These 4 questions can gauge if you can be a successful entrepreneur
Do you have skills to create a startup? DesignCrowd Co-founder Adam Arbolino shares characteristics of entrepreneurs who have what it takesBy Adam Arbolino 03 Jun, 2014
Great ideas are a dime a dozen. Everyone has them. And everyone has the potential to turn those ideas into a product, service or business, especially with the digital tools available today. Just look at the number of projects on Kickstarter.
While it’s one thing to start a business or launch an idea, it’s another to become a scene-changing entrepreneur. Here are a few questions you should ask yourself to see if you’ve got what it takes.
Also Read: Do you have what it takes to start up?
1. Will you accept failure?
The hardest thing to do is to take that first leap of faith into the unknown and know there is a risk that you might fail. In fact, it’s more than a risk, it’s almost a certainty. This is the number one reason that holds people back from being successful beyond their dreams.
It might not sound encouraging, but this is the key difference between a business owner and an entrepreneur. Business owners manage and operate. Entrepreneurs take risks to create growth. They’re constantly evaluating the marketplace and developing strategies to take the business to the next level, whether that involves looking for investors or bringing in equity partners. They’re also willing to take risks even when they know there’s the possibility of failure.
“Smart entrepreneurs develop an intuitive ability to sniff out and mitigate startup business risk,” writes Jim Price in Business Insider, “But you know you’re going to fall down, and feel comfortable with that fact and that you’re going to learn from your failures and adjust as you go.”
I’ve been asked, “How do you accept failure?”. My answer is that sometime you have to choose the path that you will regret it if you didn’t take it, even if you know you may fail. With this mindset, you can fall a hundred times and still get back up to fight another day.
2. How’s your drive?
A passion for an idea and a drive to succeed is in the DNA of almost every entrepreneur I’ve met. When the passion for an idea runs through your veins, time starts to fly. Hours feel like minutes. When you love what you do and you are driven to make it work at all costs, you ‘time travel’.
Entrepreneurship is not a nine to five thing. Instead, it comes from deep passion to innovate and an intense motivation to dream, learn, do and continue moving upwards. Rayyan Islam recently wrote that entrepreneurs approach their work and tasks like an Olympic athlete. They think big. They want to win gold.
3. Can you lead, and be tough while doing so?
Just as entrepreneurs are never satisfied with the status quo, they’ll never fall in with the pack, either. If you want to be an entrepreneur, you have to lead – consistently, confidently and even aggressively. You’ve got to make tough decisions and have the confidence to rebound – and lead others to do so – when obstacles, challenges and setbacks crop up.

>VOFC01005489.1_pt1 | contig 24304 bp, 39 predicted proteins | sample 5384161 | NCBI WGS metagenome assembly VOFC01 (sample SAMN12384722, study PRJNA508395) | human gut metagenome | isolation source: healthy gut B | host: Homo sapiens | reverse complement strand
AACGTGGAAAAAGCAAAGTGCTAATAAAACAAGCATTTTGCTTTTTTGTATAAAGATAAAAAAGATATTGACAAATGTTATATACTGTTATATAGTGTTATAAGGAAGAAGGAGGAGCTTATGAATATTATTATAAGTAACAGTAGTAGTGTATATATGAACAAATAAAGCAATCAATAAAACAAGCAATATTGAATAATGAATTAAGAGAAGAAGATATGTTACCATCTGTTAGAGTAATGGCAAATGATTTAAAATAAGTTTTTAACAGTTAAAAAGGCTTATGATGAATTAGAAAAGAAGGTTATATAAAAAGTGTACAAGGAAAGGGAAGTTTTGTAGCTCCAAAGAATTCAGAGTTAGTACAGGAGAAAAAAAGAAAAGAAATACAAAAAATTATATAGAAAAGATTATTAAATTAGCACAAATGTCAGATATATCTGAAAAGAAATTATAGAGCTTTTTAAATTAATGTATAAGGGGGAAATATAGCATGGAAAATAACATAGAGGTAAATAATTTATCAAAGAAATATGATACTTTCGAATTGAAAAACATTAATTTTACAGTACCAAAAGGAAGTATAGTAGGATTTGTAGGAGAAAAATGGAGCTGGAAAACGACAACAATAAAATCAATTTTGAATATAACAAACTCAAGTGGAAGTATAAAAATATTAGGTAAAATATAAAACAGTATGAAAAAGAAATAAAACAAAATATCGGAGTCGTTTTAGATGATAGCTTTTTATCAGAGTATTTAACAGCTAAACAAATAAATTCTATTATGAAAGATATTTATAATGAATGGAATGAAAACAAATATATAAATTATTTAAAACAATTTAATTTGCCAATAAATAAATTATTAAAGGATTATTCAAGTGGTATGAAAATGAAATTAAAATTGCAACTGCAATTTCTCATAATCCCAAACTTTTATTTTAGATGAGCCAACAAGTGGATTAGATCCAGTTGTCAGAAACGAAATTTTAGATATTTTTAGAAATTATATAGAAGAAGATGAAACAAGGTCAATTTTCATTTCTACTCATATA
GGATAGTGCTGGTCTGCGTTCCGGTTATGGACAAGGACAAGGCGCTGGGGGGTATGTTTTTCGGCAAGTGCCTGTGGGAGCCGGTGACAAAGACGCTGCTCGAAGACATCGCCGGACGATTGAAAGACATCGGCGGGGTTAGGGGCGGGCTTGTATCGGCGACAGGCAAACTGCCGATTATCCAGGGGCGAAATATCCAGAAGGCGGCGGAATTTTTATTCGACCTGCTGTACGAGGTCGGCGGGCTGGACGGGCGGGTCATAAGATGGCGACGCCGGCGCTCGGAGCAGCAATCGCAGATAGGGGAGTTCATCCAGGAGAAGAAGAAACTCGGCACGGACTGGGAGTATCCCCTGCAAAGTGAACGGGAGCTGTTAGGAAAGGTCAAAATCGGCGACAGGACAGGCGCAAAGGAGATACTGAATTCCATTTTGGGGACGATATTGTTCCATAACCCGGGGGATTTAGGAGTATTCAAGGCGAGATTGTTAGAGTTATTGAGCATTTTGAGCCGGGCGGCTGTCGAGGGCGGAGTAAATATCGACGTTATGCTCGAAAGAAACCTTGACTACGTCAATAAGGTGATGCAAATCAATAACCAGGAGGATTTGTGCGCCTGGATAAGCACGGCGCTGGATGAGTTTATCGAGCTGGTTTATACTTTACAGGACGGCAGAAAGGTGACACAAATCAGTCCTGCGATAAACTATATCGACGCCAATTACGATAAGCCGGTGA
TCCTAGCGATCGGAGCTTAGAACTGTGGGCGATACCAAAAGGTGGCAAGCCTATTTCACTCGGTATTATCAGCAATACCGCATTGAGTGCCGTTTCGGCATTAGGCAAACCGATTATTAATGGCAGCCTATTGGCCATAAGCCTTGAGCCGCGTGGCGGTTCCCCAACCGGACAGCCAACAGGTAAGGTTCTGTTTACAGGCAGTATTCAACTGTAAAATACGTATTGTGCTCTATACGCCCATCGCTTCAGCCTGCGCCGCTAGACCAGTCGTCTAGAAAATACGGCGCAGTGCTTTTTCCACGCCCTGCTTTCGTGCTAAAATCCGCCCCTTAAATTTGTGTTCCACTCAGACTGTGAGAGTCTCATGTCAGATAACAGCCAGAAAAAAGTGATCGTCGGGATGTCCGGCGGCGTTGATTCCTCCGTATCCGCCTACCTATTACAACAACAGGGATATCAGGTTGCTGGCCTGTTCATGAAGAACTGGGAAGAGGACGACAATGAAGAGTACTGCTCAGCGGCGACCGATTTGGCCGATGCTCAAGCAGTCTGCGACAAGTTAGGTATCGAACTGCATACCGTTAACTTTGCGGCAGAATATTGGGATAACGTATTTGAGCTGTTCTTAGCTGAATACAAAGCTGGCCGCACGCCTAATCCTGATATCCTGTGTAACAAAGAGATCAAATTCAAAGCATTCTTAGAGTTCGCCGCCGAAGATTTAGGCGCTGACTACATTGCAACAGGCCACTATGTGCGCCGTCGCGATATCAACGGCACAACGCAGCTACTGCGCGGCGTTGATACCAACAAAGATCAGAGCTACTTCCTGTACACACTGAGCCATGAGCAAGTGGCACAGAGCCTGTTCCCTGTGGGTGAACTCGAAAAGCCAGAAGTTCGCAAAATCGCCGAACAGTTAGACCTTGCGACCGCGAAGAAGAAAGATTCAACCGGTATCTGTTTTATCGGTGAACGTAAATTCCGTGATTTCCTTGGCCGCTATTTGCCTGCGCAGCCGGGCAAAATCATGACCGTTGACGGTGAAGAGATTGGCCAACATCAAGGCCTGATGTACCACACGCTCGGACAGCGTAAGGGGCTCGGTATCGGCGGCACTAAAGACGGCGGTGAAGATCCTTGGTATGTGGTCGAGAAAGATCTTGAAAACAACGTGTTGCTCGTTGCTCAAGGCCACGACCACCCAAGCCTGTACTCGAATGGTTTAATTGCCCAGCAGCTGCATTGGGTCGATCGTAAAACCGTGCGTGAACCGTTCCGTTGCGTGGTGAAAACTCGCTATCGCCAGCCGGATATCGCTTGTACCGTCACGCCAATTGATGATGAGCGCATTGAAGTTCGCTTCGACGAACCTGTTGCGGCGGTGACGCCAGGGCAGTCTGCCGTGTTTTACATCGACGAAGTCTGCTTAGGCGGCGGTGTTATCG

This also entails being a tough player. Entrepreneurs are characteristically resilient, thick-skinned, persistent and incredibly self-believing. They value the opinions of others, but they don’t let enemies, critics and naysayers drag them down. Instead, an entrepreneur has to be able to cut through all that and still retain focus and drive.
4. Will you live on the emerging edge?
This is where the entrepreneurial world lives. Joe Robinson articulated this brilliantly when he said, “Entrepreneurs have a curiosity that identifies overlooked niches and puts them at the forefront of innovation and emerging fields. They imagine another world and have the ability to communicate that vision effectively to investors, customers and staff.”
Vision is important, but you must also be ‘envisioning’ on the cutting-edge of your industry and beyond. Think about recent market-changing apps such as Vine or Instagram or even Richard Branson’s future plans for space hotels. Sounds unrealistic, but it’s part of his vision and it’s what makes an entrepreneur.
All these traits and behaviours culminate in an innate drive to succeed in the business world, to bring more value to an industry and potentially change the way people think, see, work or believe. If that’s your end goal, then congratulations – you’re on the right path to becoming a world changer, and the entrepreneurial challenge is already at your fingertips.
Adam Arbolino is the Co-founder and CTO of DesignCrowd. The views expressed here are of the author, and e27 may not necessarily subscribe to them
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